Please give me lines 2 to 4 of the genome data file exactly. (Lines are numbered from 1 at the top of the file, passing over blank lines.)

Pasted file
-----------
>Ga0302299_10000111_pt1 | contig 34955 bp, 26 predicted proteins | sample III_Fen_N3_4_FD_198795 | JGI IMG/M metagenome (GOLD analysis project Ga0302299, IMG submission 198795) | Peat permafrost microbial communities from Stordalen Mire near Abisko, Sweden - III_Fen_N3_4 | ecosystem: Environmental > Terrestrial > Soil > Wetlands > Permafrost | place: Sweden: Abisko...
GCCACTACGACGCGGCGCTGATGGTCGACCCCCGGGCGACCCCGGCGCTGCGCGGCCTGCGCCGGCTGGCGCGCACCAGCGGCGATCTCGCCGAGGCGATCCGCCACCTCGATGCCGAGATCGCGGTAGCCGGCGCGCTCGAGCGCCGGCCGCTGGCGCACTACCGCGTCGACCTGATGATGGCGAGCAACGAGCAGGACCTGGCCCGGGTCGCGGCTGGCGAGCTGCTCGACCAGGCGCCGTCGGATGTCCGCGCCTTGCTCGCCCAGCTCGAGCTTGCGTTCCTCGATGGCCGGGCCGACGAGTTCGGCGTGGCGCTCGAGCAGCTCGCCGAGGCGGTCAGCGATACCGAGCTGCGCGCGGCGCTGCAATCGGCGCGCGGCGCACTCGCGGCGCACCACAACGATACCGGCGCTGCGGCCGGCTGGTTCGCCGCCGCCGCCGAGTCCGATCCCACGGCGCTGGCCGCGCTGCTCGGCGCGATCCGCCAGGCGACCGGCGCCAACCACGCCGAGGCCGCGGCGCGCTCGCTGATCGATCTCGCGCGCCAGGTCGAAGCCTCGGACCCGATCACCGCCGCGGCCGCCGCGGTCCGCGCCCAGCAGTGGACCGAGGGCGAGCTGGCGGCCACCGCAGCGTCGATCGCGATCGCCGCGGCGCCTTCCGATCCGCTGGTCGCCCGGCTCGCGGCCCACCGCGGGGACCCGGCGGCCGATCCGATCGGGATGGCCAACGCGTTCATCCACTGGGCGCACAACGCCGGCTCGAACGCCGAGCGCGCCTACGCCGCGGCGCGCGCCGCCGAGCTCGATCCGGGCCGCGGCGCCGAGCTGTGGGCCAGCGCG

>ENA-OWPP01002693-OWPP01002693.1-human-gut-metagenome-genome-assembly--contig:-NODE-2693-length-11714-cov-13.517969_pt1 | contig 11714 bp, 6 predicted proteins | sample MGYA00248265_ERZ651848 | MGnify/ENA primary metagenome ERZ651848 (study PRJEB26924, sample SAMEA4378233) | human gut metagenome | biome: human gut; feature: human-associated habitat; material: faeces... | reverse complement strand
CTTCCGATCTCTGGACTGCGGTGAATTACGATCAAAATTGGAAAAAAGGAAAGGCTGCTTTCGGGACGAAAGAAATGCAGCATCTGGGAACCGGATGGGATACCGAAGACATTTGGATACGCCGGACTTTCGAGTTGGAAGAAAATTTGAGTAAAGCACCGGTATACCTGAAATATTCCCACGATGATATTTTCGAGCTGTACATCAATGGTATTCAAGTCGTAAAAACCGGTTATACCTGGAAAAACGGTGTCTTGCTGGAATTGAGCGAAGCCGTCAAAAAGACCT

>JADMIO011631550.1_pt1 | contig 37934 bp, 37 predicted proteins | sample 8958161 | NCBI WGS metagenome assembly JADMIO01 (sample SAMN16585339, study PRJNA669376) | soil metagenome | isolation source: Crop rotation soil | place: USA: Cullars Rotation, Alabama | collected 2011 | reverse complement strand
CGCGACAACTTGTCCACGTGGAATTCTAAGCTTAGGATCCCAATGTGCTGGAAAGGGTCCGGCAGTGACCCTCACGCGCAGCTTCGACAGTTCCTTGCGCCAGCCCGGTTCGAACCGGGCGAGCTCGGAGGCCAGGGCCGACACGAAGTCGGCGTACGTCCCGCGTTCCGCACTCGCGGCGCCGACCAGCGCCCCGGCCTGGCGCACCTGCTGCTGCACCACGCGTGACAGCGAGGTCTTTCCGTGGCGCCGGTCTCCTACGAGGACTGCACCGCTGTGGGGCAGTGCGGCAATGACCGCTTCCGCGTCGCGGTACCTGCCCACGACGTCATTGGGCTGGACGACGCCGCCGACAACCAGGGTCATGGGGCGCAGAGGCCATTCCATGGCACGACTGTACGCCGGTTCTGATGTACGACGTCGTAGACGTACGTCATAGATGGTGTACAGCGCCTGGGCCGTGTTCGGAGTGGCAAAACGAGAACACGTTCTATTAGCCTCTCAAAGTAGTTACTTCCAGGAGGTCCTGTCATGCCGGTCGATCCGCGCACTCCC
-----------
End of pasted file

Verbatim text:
GCCACTACGACGCGGCGCTGATGGTCGACCCCCGGGCGACCCCGGCGCTGCGCGGCCTGCGCCGGCTGGCGCGCACCAGCGGCGATCTCGCCGAGGCGATCCGCCACCTCGATGCCGAGATCGCGGTAGCCGGCGCGCTCGAGCGCCGGCCGCTGGCGCACTACCGCGTCGACCTGATGATGGCGAGCAACGAGCAGGACCTGGCCCGGGTCGCGGCTGGCGAGCTGCTCGACCAGGCGCCGTCGGATGTCCGCGCCTTGCTCGCCCAGCTCGAGCTTGCGTTCCTCGATGGCCGGGCCGACGAGTTCGGCGTGGCGCTCGAGCAGCTCGCCGAGGCGGTCAGCGATACCGAGCTGCGCGCGGCGCTGCAATCGGCGCGCGGCGCACTCGCGGCGCACCACAACGATACCGGCGCTGCGGCCGGCTGGTTCGCCGCCGCCGCCGAGTCCGATCCCACGGCGCTGGCCGCGCTGCTCGGCGCGATCCGCCAGGCGACCGGCGCCAACCACGCCGAGGCCGCGGCGCGCTCGCTGATCGATCTCGCGCGCCAGGTCGAAGCCTCGGACCCGATCACCGCCGCGGCCGCCGCGGTCCGCGCCCAGCAGTGGACCGAGGGCGAGCTGGCGGCCACCGCAGCGTCGATCGCGATCGCCGCGGCGCCTTCCGATCCGCTGGTCGCCCGGCTCGCGGCCCACCGCGGGGACCCGGCGGCCGATCCGATCGGGATGGCCAACGCGTTCATCCACTGGGCGCACAACGCCGGCTCGAACGCCGAGCGCGCCTACGCCGCGGCGCGCGCCGCCGAGCTCGATCCGGGCCGCGGCGCCGAGCTGTGGGCCAGCGCG

>ENA-OWPP01002693-OWPP01002693.1-human-gut-metagenome-genome-assembly--contig:-NODE-2693-length-11714-cov-13.517969_pt1 | contig 11714 bp, 6 predicted proteins | sample MGYA00248265_ERZ651848 | MGnify/ENA primary metagenome ERZ651848 (study PRJEB26924, sample SAMEA4378233) | human gut metagenome | biome: human gut; feature: human-associated habitat; material: faeces... | reverse complement strand
CTTCCGATCTCTGGACTGCGGTGAATTACGATCAAAATTGGAAAAAAGGAAAGGCTGCTTTCGGGACGAAAGAAATGCAGCATCTGGGAACCGGATGGGATACCGAAGACATTTGGATACGCCGGACTTTCGAGTTGGAAGAAAATTTGAGTAAAGCACCGGTATACCTGAAATATTCCCACGATGATATTTTCGAGCTGTACATCAATGGTATTCAAGTCGTAAAAACCGGTTATACCTGGAAAAACGGTGTCTTGCTGGAATTGAGCGAAGCCGTCAAAAAGACCT